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Advancing PFAS Regulations: Federal and California Updates

July 31, 2000


Per- and polyfluoroalkyl substances (PFAS) are a family of thousands of chemicals that vary widely in their chemical and physical properties, as well as their potential risks to human health and the environment. Since the 1950s, many products commonly used by consumers and industry have been manufactured with or from PFAS. The unique physical and chemical properties of PFAS impart oil, water, stain, and soil repellency, chemical and thermal stability, and friction reduction to a range of products. These products have application in many industries, including the aerospace, semiconductor, medical, automotive, construction, electronics, and aviation industries, as well as in consumer products such as carpets, clothing, furniture, outdoor equipment, food packaging and firefighting applications. 

Occupational studies in the 1970s found detections of some PFAS in the blood of exposed workers and further studies in the 1990s reported detections in the blood of the general human population. In recent years, the presence of several long-chain Perfluoroalkyl Acids (PFAAs), including Perfluorooctanoic Acid (PFOA) and Perfluorooctane Sulfonate (PFOS) have been measured in the low parts per billion (ppb) range in the blood serum of almost all residents of the United States and other industrialized nations. 

At the Federal level, the United State Environmental Protection Agency (USEPA) developed a PFAS strategic roadmap that outlines USEPA’s approach to regulating PFAS. Because PFAS is in widespread use across the US, the USEPA focused not only on addressing the downstream impacts of PFAS pollution, but also upstream to prevent new PFAS contamination from entering the environment.  In California, the State Water Resources Control Board’s (SWRCB), Division of Drinking Water (DDW) has also taken action to regulate the amount of PFAS in drinking water.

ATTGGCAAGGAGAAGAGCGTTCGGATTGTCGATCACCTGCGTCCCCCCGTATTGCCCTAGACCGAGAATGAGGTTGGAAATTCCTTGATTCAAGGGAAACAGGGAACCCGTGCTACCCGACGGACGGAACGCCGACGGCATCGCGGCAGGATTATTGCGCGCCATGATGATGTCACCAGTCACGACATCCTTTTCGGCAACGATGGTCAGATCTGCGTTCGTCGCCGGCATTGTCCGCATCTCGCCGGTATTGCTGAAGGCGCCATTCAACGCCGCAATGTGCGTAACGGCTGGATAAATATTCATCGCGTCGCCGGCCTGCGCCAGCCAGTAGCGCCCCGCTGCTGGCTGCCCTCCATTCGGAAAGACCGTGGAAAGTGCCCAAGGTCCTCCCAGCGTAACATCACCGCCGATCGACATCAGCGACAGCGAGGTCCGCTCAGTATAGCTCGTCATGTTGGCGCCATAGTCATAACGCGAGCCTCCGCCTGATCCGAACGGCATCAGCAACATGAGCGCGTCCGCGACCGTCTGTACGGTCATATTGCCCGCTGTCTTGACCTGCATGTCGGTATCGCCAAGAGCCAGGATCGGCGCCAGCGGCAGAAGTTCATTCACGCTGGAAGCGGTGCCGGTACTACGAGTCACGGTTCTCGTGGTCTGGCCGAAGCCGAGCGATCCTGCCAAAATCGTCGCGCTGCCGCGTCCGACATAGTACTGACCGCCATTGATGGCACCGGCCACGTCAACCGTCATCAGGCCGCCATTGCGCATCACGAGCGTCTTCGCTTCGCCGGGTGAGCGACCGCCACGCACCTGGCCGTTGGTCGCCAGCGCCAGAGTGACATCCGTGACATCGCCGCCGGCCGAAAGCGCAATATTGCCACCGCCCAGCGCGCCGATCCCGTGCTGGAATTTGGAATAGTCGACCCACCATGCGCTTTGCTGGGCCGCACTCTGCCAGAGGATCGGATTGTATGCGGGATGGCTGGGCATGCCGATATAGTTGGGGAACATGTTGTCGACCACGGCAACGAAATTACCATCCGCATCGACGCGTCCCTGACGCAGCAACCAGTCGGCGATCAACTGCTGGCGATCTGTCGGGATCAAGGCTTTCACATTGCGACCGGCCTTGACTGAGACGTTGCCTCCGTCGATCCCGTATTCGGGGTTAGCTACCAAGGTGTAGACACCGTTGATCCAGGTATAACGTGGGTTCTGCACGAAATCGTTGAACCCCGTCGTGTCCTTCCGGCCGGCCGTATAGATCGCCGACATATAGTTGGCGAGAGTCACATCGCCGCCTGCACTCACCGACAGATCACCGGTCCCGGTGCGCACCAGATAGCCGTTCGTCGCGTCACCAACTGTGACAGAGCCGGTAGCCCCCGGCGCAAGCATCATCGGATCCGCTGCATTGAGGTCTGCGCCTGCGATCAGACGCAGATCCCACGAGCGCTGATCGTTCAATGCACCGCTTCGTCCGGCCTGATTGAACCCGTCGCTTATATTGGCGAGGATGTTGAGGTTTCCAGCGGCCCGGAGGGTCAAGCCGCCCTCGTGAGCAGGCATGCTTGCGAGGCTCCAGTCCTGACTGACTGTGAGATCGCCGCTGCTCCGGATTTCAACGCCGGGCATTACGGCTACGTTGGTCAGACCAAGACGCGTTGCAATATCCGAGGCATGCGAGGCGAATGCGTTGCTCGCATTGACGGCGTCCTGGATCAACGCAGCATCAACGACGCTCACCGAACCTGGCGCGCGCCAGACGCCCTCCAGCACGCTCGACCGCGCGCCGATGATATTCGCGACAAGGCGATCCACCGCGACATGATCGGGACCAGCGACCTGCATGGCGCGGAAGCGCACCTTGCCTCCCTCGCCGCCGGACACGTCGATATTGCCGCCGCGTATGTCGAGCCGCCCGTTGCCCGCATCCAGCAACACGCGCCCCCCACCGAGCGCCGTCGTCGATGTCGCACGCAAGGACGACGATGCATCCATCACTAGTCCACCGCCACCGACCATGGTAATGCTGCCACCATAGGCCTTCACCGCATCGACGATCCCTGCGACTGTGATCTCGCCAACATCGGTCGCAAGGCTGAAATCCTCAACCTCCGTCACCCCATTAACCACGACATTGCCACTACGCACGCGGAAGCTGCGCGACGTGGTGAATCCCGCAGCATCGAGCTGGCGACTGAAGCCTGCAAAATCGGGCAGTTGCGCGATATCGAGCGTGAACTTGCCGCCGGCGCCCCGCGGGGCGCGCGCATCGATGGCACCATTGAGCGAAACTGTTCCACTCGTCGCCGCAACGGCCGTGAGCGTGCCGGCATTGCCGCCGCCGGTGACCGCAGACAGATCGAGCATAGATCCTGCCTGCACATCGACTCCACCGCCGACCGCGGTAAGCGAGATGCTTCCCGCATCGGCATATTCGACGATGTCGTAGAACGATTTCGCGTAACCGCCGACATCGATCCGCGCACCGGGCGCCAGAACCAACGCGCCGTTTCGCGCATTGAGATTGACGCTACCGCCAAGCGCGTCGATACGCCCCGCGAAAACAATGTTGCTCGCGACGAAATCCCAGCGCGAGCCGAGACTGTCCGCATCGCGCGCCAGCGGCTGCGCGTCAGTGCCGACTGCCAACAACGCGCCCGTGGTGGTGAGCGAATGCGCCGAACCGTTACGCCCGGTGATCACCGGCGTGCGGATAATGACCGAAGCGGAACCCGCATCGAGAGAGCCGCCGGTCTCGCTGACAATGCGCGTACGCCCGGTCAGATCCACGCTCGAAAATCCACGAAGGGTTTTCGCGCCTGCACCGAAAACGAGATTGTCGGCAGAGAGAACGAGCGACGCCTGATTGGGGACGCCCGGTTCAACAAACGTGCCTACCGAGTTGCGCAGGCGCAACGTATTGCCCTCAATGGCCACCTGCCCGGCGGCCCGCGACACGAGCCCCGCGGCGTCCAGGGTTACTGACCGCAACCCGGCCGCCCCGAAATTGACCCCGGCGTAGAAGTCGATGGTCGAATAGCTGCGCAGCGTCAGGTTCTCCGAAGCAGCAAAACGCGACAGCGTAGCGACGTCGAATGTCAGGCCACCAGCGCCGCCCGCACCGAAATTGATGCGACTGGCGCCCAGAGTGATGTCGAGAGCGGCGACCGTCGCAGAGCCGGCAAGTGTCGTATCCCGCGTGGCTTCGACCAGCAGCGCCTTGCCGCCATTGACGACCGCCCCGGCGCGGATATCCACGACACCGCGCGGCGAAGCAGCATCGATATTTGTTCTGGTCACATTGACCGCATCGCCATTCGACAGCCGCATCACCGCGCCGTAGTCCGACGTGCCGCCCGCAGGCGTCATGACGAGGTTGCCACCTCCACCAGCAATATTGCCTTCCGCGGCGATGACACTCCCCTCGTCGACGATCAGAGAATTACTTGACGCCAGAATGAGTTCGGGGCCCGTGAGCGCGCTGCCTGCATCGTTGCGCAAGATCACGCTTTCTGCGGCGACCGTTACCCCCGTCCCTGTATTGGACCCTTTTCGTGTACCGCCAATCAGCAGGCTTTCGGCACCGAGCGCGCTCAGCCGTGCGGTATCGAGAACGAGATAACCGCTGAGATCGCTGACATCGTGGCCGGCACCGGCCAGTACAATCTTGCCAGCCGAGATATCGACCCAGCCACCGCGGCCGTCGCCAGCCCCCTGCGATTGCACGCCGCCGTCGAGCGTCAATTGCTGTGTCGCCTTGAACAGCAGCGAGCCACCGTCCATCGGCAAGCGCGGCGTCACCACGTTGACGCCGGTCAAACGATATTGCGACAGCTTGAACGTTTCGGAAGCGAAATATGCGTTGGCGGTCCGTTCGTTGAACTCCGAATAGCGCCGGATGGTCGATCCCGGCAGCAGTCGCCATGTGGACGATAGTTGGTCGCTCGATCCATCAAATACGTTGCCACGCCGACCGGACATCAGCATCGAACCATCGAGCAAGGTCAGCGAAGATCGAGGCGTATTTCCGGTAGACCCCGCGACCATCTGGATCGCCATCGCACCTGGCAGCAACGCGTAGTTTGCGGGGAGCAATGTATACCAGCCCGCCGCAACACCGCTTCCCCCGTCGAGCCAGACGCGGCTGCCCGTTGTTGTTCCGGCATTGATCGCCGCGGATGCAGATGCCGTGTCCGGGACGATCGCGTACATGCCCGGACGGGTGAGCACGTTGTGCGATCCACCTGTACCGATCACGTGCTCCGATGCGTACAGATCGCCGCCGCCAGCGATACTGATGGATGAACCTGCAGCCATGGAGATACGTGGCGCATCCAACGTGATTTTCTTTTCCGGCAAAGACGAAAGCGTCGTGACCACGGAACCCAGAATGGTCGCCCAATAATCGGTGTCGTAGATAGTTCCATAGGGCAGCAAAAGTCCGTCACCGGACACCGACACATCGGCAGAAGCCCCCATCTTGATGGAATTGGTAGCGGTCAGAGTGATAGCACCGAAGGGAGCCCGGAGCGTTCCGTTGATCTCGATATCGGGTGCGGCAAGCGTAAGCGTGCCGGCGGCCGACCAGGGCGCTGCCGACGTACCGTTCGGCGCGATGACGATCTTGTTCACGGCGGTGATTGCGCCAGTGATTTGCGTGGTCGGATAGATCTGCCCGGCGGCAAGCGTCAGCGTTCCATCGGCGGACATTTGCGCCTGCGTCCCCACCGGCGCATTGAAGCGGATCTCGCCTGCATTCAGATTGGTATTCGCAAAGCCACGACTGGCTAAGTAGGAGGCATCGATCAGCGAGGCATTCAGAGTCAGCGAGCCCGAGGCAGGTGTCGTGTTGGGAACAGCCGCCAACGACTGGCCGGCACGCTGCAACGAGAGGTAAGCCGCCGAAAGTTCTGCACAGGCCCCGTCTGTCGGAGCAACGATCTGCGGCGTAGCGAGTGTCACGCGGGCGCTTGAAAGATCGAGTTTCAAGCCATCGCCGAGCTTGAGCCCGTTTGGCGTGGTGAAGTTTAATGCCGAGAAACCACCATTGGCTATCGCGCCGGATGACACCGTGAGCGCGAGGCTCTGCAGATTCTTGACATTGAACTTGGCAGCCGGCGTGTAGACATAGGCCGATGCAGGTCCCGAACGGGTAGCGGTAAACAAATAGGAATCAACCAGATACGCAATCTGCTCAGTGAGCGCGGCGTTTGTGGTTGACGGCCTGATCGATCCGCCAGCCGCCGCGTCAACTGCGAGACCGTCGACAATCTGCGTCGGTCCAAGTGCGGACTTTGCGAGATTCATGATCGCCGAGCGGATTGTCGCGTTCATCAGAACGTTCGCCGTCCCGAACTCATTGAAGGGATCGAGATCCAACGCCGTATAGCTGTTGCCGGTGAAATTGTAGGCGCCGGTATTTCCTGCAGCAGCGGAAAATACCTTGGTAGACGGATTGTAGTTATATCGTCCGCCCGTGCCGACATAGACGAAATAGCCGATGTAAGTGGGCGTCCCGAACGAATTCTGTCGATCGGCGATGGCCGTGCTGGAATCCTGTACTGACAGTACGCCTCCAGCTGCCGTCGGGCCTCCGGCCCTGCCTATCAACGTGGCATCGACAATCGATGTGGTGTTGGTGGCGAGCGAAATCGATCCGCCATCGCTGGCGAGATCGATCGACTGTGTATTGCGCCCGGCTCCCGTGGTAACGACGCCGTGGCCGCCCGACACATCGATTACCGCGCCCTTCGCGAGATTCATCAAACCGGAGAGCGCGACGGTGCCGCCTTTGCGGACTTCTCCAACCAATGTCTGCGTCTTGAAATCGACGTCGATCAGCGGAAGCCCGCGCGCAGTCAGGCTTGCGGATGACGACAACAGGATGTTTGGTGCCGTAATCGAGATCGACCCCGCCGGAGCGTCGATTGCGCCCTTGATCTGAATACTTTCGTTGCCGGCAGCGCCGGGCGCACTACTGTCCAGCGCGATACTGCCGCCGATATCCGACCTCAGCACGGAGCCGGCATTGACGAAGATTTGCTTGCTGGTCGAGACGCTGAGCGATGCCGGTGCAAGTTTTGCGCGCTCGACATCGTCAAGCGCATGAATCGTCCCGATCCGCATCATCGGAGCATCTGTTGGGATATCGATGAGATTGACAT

The purpose of the regulations is to protect public health and environment from the impacts of PFAS.  Industries that utilize and sell products containing PFAS, and owners of PFAS-contaminated properties should be aware of the advancing regulatory actions. 

United States Environmental Protection Agency Actions 

On January 8, 2009, the USEPA issued non-enforceable, provisional health advisory values for PFOA and PFOS of 0.4 ppb and 0.2 ppb to assess potential risk from exposure to these chemicals through drinking water. 

In May 2016, the USEPA issued drinking water health advisories for PFOA and PFOS to replace the provisional advisories.  The USEPA issued a non-enforceable lifetime health advisory of 70 parts per trillion (ppt), the equivalent of 0.070 ppb.  This lifetime health advisory was based on the USEPA’s latest external peer reviewed health effects information and is protective of the population at large. When both PFOA and PFOS are found in drinking water, the combined concentrations of PFOA and PFOS should be compared with the 70 ppt lifetime health advisory level. 

On June 15, 2022, the USEPA issued interim updated, non-enforceable drinking water health advisories for PFOA (0.004 ppt) and PFOS (0.02 ppt) that replace those issued in 2016. The USEPA also issued Final Health Advisories for perfluorobutane sulfonic acid and its potassium salt (PFBS, 2,000 ppt) and for hexafluoropropylene oxide (HFPO) dimer acid and its ammonium salt (“GenX” chemicals, 10 ppt). In chemical and product manufacturing, GenX chemicals are considered a replacement for PFOA and PFBS is considered a replacement for PFOS.  These interim health advisories will remain in place until EPA establishes a National Primary Drinking Water Regulation (NPDWR). 

On March 14, 2023, the USEPA announced the proposed NPDWR for six (6) PFAS including PFOA, PFOS, PFBS, GenX Chemicals, perfluorononanoic acid (PFNA) and perfluorohexane sulfonic acid (PFHxS) under the Safe Drinking Water Act. The proposed PFAS NPDWR does not require any actions until it is finalized. EPA anticipates finalizing the regulation by the end of 2023.  

The NPDWR would establish nationwide, legally enforceable drinking water Maximum Contaminant Levels (MCLs) which apply to public water systems for these six (6) PFAS compounds.  The proposed MCL for PFOA and PFOS are 4.0 ppt each. PFOA and PFOS are proposed for regulation as individual contaminants due to their likely carcinogenicity.  The remaining four PFAS chemicals, PFBS, GenX Chemicals, PFNA and PFHxS would be regulated using a Hazard Index (HI) tool used to evaluate potential health risks from exposure to chemical mixtures.  The USEPA has proposed Health Based Water Concentrations (HBWCs) for these four PFAS chemicals, which is the level below which no health effects are expected.  The measured concentrations of these PFAS chemicals in a drinking water source would be evaluated using the HBWCs and HI tool to arrive at an HI value. 

When finalized, the proposed PFAS NPDWR rule will require public water systems to: